Pair meaty sea scallops and greens for a hearty yet light main-dish salad. A bonus? The dressing uses pureed mango for oil-free flavor and rich texture.

By Julia Dowling Rutland
January 23, 2006
Howard L. Puckett

Scallops with Mango Vinaigrette

1½ pounds sea scallops
1 tablespoon olive oil
Freshly ground black pepper
1 (5-ounce) bag baby spinach
1 red bell pepper, cut into strips
1 cup rinsed and drained black beans
Mango Vinaigrette

Toss scallops with 1 tablespoon olive oil, and sprinkle with salt and black pepper. Grill over medium-high heat 2 minutes on each side or until opaque. Arrange spinach, bell pepper, black beans, and scallops on a serving plate. Drizzle with Mango Vinaigrette. Makes 4 servings.

NOTE: To sear the scallops instead of grilling, thoroughly heat a large skillet over medium-high heat. Cook scallops 2 minutes on each side or until opaque.

Mango Vinaigrette1 cup diced mango
¼ cup fresh orange juice
¼ cup rice vinegar
2 tablespoons fresh lime juice
1 tablespoon light brown sugar
Freshly ground black pepper

Process first 5 ingredients in a blender or food processor until smooth. Stir in salt and pepper to taste. Makes about 1½ cups.

Know This
• Sea scallops are commonly sold frozen or fresh at seafood markets. Live scallops, which are sold in their shells, are highly perishable, costly, and not appropriate in this recipe.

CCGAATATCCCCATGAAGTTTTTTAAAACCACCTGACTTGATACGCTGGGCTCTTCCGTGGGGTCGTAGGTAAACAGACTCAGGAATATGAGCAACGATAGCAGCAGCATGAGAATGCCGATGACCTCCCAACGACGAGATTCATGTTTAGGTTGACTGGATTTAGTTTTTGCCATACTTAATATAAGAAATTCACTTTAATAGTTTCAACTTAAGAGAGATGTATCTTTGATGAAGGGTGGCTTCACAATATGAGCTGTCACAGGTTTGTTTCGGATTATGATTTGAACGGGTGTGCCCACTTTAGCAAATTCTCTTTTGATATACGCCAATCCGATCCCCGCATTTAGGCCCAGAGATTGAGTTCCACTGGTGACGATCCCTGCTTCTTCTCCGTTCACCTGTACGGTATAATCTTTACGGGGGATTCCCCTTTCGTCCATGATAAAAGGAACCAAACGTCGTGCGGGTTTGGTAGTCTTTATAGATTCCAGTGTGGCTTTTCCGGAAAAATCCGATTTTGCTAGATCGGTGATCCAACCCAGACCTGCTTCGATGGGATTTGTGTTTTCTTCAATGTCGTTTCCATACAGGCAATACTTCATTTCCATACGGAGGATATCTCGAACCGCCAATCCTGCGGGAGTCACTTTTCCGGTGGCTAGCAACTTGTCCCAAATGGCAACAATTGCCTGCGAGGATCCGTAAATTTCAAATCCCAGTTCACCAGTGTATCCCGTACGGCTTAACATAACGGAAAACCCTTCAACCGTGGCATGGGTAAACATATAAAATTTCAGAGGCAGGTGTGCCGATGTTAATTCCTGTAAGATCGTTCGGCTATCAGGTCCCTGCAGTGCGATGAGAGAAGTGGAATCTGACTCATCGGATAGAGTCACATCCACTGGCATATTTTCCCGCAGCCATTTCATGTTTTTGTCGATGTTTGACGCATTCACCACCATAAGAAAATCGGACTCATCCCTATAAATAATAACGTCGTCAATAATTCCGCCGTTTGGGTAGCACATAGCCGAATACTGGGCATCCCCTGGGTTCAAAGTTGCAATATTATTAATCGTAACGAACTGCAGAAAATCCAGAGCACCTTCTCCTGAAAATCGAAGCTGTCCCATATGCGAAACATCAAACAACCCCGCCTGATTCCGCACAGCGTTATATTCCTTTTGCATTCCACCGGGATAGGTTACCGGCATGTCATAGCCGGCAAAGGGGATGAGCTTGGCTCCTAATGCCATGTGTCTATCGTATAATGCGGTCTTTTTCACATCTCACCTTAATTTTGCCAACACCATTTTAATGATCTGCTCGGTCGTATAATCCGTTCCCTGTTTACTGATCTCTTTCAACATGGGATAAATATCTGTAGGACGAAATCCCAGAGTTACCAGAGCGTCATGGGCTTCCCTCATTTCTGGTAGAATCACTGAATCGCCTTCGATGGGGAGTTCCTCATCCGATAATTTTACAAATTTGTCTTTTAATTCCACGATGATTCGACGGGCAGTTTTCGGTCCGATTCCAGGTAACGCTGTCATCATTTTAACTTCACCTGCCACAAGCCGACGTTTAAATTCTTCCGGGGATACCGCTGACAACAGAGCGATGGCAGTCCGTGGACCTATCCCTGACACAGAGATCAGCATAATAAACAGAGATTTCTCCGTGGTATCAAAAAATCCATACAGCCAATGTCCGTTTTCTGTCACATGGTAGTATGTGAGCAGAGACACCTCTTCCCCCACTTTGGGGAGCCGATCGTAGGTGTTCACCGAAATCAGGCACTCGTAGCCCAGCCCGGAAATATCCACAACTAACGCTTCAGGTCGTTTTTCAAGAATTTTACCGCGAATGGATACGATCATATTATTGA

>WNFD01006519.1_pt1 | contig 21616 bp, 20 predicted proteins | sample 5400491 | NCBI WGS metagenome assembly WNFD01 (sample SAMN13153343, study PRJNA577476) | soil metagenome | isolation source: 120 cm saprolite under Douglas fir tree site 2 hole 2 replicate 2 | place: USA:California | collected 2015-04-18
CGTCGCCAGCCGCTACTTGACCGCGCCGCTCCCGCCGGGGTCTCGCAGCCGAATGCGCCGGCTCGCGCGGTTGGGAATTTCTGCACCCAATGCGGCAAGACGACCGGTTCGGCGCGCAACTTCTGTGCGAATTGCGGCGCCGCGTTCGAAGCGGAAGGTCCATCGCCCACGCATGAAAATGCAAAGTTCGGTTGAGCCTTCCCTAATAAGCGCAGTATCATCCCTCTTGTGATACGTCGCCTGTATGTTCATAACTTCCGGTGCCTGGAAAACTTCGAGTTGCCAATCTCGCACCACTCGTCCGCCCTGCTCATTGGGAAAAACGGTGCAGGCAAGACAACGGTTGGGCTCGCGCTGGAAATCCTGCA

• Thaw frozen scallops for several hours in the refrigerator or wrapped in plastic wrap under gently running cool water. Drain well before use.

• Fresh scallops come "wet" or "dry." Wet scallops are treated with a preservative that adds weight and tends to seep out when cooked. They appear snow-white at markets. Dry scallops are beige to pink in color.

• Many people prefer to remove the opaque "foot" that sometimes comes on the side of the sea scallop. Although edible, this oblong piece is slightly tough.

• Preheat the grill (or skillet) thoroughly, or the scallops will stick and tear when turned. The scallops may initially stick on hot grill grates while browning, but will release when it's time to turn them over.

Pour This
Nobilo Icon Sauvignon Blanc ($18). With tropical-fruit notes, this complex and well-balanced wine pairs nicely with sweet scallops.